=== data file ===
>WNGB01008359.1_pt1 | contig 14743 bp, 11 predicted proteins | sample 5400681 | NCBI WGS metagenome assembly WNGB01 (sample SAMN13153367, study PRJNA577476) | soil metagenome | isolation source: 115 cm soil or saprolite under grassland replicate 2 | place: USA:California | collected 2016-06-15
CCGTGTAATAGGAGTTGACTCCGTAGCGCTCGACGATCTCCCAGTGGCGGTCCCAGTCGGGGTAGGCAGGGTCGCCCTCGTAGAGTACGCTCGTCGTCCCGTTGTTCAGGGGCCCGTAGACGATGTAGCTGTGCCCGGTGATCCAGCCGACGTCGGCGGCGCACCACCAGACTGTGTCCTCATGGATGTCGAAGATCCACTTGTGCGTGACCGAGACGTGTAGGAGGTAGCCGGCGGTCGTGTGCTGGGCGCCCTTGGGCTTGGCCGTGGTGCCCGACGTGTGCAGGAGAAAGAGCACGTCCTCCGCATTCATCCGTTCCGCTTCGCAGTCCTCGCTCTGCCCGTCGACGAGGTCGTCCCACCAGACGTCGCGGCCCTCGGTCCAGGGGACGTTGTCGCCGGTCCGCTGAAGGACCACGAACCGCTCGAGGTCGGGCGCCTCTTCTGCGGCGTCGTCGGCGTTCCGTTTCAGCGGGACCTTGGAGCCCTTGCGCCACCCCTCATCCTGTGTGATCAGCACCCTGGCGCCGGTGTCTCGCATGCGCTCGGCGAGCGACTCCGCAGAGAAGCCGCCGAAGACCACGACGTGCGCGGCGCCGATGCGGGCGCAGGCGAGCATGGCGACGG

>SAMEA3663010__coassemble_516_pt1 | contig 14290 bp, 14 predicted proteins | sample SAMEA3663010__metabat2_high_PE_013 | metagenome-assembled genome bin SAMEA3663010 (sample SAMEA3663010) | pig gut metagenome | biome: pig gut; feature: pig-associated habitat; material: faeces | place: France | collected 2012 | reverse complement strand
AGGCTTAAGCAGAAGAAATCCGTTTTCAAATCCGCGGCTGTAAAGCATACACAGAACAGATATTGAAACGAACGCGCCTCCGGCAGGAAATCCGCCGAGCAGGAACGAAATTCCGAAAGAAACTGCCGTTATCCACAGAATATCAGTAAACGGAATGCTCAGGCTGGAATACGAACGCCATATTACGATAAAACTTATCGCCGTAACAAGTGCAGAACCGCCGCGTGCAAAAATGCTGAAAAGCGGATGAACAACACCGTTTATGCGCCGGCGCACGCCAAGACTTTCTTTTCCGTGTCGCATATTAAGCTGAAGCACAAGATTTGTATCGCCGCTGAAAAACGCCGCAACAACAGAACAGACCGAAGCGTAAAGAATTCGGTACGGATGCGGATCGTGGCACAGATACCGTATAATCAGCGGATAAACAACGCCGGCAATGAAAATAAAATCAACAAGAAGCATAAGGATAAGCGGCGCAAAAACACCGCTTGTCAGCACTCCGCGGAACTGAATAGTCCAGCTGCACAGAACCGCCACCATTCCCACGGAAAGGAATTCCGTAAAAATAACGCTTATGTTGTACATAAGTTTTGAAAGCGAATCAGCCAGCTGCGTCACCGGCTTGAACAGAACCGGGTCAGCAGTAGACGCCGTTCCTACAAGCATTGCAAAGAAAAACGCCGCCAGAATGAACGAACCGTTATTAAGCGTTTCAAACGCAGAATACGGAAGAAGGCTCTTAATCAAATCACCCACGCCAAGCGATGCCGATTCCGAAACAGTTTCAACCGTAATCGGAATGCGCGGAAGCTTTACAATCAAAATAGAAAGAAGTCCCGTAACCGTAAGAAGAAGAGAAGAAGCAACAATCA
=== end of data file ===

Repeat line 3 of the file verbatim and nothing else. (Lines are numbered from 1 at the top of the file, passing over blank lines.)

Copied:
>SAMEA3663010__coassemble_516_pt1 | contig 14290 bp, 14 predicted proteins | sample SAMEA3663010__metabat2_high_PE_013 | metagenome-assembled genome bin SAMEA3663010 (sample SAMEA3663010) | pig gut metagenome | biome: pig gut; feature: pig-associated habitat; material: faeces | place: France | collected 2012 | reverse complement strand